Wednesday, November 10, 2010


I've put off writing about this for as long as I can.
On August 24th, 2010, Seth Holden died in a plane crash with Brandon Reilly. He had texted me earlier in the evening, saying he'd climbed Summit Peak in Girdwood with our friend Ben. He seemed really excited about it and in the later photos, it was apparent he had enjoyed it greatly. When the plane crashed at around 7:45 PM, the late August sunset painted the sky in a spectrum of oranges and reds, pinks and purples. It was beautiful.

Seth was many things to me. He was my most continuous climbing partner. I looked up to him in certain aspects, from his nonchalant attitude to his work ethic and quiet demeanor. His impeccable outdoor knowledge spanned the spectrum from climbing and skiing to hunting, fishing and extreme survival skills. When I first met Seth, I was far from calling myself a climber. Seth had already climbed Denali, completed numerous big wall routes in Yosemite, endured week-long ski winter traverses, scaled volcanoes in South America, alpine routes in Chamonix, the Ruth Gorge, Cascades, Chugach and beyond. I finally mustered up the courage one day to invite him on a climb of North Suicide, a mere winter peak bagging trip for him but a test-piece for me at the time. It was fun then, over the next few years to gage my increasing skills next to Seth. As I gained experience I began to see myself as Seth's equal on the rope and that brought me endless amounts of pride.

Seth and I went on to share five serious trips to the Alaska Range in three years. Together we attempted the Mooses Tooth, a bold winter ascent of Peak 11.300 and three trips to the Revelation Mountains. It was in our cherished Revelations where Seth and I melded the best. Here, in a remote and mostly uncharted range, we stood under tremendous unclimbed peaks. Here we were reliant solely upon each other. It was in the Revelations where I think we both shared some of the happiest moments of our lives. Seth and I completed two first ascents and attempted countless others.
On the last climb we ever did together, we attempted the South Ridge of the Angel in the Revelations. The route had been attempted 43 years earlier by Dave Roberts, but remained unclimbed. We trained together, analyzed grainy black and white photographs, memorized it's lone trip report and kept each other motivated. When we finally got on the Angel in early June of 2010, we had already waited for 12 days to fly into the range and had been swatted back on another of our obsessions, the unclimbed Mount Mausolus. But, on this day, Seth and I both found that rare type of perfection that a climber always seeks. We had perfect weather and a beautiful, complex route ahead of us. We climbed fast and with a zeal that I have experienced on only a handful of occasions. We made it half way up the route in about six hours, but had to turn for lack of appropriate gear for a small section of aid. We intended to get back on the route the following day, but it quickly became apparent that we were out of time, since our runway was becoming spotted with rocks as the snow melted in front of our eyes. With much disappointment, we looked up at the ridge from our base camp with a promise to complete it as soon as possible. I still remember how Seth hooted and screamed in elation, something very surprising coming from a usual quiet person. I smile still, knowing that we both agreed that it was the single best day of climbing either of us had ever had. I feel lucky to have shared that time with Seth.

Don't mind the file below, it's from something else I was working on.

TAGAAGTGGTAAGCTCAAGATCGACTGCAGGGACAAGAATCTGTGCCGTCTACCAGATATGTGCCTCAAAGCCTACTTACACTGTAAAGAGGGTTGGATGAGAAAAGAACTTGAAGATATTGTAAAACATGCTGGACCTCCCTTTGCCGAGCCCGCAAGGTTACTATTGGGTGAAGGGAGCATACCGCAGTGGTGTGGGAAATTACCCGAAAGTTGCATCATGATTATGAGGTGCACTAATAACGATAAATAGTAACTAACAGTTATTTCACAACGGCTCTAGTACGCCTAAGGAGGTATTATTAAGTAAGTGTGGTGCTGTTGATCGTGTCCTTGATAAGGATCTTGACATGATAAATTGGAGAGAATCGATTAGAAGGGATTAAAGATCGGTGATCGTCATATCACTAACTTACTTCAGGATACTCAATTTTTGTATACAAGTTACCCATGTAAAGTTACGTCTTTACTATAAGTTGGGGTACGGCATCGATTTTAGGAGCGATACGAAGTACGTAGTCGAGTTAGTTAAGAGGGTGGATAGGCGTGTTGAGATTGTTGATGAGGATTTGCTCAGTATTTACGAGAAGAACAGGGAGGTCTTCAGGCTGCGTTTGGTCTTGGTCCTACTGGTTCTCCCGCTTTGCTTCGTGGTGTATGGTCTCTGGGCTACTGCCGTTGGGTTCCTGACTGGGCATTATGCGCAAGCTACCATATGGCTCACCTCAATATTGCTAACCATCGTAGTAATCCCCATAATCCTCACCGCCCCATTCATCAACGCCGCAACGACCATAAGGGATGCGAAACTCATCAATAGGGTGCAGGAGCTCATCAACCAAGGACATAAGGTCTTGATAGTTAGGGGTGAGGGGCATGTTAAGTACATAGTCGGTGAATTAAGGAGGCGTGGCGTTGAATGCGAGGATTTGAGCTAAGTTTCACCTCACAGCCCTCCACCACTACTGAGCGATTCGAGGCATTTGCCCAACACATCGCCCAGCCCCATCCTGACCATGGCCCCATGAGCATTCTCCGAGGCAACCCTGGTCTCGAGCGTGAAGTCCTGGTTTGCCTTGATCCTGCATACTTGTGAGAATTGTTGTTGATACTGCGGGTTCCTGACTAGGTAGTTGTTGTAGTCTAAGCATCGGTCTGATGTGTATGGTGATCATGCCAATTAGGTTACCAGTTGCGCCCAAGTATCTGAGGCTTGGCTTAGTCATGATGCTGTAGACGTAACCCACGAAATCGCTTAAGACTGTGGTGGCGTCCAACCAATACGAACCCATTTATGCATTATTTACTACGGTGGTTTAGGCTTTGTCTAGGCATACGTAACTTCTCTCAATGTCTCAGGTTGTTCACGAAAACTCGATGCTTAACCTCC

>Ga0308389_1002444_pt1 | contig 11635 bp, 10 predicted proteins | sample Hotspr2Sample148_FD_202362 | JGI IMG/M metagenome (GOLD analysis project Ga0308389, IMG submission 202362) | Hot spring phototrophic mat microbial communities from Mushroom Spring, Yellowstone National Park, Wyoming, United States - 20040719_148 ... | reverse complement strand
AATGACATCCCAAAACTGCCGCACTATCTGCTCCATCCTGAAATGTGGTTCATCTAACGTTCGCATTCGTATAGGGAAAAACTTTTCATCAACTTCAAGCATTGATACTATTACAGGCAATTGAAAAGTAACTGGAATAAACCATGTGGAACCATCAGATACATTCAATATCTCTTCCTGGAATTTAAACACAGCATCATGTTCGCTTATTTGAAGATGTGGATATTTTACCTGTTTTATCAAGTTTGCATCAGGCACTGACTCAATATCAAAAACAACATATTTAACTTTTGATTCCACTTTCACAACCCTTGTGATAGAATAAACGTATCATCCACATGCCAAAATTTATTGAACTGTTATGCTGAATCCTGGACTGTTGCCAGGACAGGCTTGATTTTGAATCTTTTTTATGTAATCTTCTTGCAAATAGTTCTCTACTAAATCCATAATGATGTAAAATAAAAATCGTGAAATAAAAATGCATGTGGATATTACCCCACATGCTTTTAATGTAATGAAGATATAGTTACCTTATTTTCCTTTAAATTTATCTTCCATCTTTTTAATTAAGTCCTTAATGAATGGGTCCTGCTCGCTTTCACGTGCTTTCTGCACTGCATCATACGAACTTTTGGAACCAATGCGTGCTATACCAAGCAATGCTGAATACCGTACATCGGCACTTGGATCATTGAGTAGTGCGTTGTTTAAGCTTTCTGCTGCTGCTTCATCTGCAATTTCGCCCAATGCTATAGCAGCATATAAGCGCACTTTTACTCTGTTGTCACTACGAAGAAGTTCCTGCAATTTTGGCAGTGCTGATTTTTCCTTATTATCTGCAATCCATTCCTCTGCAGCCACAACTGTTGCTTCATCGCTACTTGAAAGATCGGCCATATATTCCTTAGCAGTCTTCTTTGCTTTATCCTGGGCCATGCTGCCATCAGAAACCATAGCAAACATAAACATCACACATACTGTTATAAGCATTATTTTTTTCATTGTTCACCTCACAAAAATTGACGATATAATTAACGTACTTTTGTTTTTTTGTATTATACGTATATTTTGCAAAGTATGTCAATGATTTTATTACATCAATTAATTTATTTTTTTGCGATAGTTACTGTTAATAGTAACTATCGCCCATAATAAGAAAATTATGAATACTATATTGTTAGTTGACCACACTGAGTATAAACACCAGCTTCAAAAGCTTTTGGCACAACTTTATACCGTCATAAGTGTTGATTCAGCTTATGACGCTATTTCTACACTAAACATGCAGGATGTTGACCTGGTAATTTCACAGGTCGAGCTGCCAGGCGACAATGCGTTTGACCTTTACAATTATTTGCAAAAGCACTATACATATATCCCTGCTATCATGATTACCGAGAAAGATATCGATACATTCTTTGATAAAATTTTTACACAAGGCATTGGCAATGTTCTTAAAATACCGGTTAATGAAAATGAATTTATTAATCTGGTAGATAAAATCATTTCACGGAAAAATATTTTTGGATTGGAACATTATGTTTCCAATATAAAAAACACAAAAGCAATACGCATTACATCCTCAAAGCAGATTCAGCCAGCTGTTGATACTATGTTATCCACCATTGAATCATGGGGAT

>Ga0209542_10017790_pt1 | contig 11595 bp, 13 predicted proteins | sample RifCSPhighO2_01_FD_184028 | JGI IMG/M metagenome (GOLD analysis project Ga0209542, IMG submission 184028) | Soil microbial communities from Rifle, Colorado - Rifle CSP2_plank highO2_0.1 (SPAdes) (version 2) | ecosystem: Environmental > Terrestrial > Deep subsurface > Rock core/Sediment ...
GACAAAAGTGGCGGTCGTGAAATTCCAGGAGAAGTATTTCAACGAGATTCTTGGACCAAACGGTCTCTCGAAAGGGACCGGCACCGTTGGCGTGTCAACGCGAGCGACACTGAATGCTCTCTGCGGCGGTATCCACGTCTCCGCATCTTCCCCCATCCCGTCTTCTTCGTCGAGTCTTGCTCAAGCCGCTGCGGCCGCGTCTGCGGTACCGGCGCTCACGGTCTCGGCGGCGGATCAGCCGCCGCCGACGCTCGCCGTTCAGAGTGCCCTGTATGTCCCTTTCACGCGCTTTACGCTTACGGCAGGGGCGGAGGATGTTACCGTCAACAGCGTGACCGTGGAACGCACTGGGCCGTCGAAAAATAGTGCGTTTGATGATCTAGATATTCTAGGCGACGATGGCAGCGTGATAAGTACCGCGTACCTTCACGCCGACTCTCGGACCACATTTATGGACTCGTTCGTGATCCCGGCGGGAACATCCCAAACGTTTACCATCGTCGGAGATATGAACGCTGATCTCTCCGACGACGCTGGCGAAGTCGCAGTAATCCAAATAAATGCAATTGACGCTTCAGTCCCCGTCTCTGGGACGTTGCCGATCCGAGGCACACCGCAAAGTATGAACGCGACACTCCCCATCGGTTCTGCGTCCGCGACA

Seth was a fighter and survivor. A close friend said “if you just gave Seth a chance he could survive anything.” Sadly on this occasion, he didn't even have a fighting chance.

I miss the way he tossed his head back when he laughed. I miss the times we spent sitting under massive unclimbed mountains, pondering their seemingly impenetrable defenses. I miss scouring over maps and photos, plotting our next adventure which was never far off whether it be in the Chugach mountains, Yosemite valley or the Alaska range. I miss the comfort of knowing that he was keeping me safe. Most of all though, I just miss my friend. Seth was the best partner I've ever had. How do you replace something like that? I really, really miss him, and will carry his memory with me forever.